In its answer to appellants' complaint, the Board asked for dismissal of the complaint with prejudice and an award of "attorneys' fees, costs of suit and such other relief as the Court may deem appropriate." App. at 31. The District Court does not appear to have ruled on these motions and thus we will treat them as denied.
I. FACTS AND PROCEDURAL BACKGROUND
At the time this action was commenced, C.O. was a fifteen-year old student at Orange High School in New Jersey exhibiting behavioral difficulties. Neither the parties nor the District Court dispute that C.O. was eligible for the protections of the IDEA, though he had not been evaluated by the time of these actions.
Due to a number of alleged incidents during the 1999-2000 school year, C.O. was suspended from school three different times for a total of more than seventy days. Between November 17, 1999 and March 28, 2000, C.O. was only permitted in school for ten days. He received only limited home instruction during a portion of that time period.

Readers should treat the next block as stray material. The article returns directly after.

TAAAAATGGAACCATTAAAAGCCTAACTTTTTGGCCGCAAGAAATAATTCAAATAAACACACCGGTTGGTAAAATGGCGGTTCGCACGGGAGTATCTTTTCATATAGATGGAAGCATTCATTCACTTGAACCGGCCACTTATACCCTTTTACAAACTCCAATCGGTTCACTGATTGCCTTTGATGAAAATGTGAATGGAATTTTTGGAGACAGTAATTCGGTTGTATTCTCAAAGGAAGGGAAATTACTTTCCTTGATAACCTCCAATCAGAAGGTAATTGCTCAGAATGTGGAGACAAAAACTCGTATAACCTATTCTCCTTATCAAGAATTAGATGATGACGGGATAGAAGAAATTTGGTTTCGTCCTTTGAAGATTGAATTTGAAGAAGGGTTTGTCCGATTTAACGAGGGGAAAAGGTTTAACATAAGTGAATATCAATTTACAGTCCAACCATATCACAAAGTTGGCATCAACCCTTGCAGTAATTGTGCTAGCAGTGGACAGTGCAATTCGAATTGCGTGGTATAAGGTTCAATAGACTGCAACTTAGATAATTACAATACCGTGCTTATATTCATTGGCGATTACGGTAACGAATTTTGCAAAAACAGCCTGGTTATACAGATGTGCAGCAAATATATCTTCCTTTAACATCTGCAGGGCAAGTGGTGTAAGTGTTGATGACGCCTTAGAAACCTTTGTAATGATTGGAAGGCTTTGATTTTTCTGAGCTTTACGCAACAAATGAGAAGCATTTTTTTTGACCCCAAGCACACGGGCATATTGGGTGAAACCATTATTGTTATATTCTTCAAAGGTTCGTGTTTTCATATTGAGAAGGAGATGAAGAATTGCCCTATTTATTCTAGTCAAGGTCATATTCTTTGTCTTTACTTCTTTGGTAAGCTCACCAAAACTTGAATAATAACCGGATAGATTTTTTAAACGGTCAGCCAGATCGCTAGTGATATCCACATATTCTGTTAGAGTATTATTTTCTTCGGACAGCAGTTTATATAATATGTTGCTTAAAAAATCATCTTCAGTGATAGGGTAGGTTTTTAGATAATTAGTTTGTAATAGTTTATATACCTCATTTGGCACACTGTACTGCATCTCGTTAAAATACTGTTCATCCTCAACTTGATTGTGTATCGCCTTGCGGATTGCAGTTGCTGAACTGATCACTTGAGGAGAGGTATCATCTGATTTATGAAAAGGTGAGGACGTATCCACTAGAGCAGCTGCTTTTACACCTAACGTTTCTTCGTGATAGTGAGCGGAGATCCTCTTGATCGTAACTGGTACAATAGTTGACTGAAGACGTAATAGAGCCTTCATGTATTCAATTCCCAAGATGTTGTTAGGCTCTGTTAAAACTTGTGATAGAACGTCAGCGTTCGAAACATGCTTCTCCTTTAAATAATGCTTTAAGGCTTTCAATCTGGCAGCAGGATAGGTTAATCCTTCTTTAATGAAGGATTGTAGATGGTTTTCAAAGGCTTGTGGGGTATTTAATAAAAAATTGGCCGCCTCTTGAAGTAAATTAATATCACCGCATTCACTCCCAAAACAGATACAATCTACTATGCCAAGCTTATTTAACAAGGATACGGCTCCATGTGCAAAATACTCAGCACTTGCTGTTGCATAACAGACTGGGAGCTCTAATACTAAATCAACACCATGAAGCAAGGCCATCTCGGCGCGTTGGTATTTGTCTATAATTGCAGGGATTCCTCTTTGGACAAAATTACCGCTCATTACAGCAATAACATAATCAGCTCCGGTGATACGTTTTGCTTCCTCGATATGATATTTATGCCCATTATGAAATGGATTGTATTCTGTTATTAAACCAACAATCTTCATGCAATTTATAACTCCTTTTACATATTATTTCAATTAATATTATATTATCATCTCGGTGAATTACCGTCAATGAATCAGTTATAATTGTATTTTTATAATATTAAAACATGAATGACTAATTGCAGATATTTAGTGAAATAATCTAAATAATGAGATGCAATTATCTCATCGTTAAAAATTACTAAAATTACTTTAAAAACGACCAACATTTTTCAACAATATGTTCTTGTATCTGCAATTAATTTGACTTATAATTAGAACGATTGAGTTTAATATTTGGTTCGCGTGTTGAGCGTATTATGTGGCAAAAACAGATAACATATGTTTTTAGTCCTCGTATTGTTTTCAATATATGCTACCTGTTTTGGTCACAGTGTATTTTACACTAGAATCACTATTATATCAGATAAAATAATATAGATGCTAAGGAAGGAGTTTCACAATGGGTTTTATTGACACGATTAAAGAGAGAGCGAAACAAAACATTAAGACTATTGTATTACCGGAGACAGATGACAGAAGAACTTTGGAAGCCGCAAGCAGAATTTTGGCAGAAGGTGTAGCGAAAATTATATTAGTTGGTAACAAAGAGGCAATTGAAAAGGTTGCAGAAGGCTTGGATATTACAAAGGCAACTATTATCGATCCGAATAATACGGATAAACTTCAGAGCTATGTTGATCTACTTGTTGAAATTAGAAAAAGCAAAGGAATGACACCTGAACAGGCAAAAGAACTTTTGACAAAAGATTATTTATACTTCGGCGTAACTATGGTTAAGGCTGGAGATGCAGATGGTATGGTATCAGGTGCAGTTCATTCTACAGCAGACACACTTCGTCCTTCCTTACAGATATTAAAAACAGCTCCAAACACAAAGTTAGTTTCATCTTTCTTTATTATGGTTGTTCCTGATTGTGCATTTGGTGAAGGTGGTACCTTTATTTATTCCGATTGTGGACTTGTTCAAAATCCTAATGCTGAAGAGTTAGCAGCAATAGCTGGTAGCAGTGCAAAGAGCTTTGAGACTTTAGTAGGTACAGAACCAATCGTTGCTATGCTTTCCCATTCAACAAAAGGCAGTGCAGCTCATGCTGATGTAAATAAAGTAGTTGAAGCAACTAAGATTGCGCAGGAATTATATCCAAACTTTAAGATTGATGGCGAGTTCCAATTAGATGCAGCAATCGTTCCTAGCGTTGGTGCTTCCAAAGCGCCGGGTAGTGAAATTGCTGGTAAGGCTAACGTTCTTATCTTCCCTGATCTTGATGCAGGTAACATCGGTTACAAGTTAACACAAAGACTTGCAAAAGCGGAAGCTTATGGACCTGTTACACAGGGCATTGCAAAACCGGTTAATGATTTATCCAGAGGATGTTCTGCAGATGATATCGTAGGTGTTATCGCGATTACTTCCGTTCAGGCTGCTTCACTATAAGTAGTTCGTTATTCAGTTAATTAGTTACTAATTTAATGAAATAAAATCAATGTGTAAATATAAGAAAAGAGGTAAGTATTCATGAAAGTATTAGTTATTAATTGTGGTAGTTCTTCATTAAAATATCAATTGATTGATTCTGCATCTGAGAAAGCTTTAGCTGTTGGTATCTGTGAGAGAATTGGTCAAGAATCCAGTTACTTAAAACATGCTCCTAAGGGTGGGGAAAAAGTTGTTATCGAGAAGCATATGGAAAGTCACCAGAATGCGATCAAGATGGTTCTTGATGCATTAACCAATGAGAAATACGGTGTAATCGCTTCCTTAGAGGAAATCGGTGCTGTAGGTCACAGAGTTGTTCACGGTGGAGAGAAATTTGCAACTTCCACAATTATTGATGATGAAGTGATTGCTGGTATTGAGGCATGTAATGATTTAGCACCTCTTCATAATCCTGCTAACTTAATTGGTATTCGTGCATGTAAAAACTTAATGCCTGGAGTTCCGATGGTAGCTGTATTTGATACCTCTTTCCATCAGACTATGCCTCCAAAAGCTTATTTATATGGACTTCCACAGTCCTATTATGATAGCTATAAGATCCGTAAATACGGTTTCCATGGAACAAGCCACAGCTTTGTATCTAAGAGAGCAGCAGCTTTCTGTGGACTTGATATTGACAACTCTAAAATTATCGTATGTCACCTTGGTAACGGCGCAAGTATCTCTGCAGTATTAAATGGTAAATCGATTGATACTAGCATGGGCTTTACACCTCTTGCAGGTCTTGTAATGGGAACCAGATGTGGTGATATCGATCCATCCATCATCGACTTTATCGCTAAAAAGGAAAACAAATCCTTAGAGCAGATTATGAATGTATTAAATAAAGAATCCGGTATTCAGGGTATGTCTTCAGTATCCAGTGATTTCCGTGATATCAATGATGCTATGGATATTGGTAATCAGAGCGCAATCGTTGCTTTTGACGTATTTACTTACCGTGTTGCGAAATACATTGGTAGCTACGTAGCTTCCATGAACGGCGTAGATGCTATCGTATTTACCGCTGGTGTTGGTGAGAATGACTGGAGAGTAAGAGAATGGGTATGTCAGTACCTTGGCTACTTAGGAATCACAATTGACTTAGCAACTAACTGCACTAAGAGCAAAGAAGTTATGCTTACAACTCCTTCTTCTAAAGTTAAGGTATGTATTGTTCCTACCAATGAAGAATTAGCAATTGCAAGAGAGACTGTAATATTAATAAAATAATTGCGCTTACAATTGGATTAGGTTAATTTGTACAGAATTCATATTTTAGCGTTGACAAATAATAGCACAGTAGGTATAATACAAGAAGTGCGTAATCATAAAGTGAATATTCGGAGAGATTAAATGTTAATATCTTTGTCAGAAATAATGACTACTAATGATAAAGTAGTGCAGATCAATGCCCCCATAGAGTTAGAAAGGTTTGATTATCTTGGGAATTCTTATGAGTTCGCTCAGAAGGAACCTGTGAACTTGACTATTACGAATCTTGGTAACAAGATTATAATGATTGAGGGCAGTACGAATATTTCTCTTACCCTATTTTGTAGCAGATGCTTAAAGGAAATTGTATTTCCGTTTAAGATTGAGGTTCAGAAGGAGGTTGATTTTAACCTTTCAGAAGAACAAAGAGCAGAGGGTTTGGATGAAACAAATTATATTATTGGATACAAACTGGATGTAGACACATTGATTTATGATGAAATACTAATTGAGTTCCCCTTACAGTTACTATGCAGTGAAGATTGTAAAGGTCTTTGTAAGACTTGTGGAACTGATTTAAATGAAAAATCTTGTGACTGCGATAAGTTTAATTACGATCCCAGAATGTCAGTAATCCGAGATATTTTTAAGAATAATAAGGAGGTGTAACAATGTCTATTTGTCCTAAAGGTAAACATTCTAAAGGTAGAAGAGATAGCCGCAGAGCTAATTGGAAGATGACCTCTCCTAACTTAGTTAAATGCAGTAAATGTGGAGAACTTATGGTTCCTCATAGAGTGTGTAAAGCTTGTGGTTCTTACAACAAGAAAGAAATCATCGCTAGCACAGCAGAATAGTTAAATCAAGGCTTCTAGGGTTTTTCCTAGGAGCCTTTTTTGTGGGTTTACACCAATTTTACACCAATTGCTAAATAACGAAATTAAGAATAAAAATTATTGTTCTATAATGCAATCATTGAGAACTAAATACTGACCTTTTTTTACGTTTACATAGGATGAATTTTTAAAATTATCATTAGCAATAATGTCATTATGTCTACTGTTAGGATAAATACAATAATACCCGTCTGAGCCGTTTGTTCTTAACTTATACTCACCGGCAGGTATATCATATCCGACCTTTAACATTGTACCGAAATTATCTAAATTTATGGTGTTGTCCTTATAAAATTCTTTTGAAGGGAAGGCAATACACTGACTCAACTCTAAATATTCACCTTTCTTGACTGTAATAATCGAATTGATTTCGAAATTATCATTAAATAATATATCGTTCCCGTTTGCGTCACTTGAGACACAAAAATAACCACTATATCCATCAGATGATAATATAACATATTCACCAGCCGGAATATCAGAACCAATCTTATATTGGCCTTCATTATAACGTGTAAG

On March 15, 2000, while C.O. was still suspended, the Board filed a motion for emergency relief with the New Jersey Department of Education, Office of Special Education Programs, seeking to (1) "place C.O. on home instruction until such time that an appropriate educational placement can be found for him," and (2) compel C.O. to participate in special Child Study Team evaluations. App. at 14, 25. On March 22, 2000, J.O., C.O.'s mother, filed a cross-petition on C.O.'s behalf, seeking to enjoin the Board to (1) immediately reinstate C.O. to Orange High School, (2) "hire a behavioral specialist to perform a Functional Behavioral Assessment of C.O. and establish a Behavior Intervention Plan," (3) assess C.O.'s educational needs and respond to those needs, (4) assess the instruction that C.O. missed while suspended and provide the missed instruction, and (5) permanently enjoin the Board from suspending C.O. in the future absent the provision of the requirements of the IDEA and procedural due process. App. at 14-15. On that same day, J.O. also filed another application with the Commissioner of Education requesting injunctive relief, which was reserved by the ALJ for a future final hearing.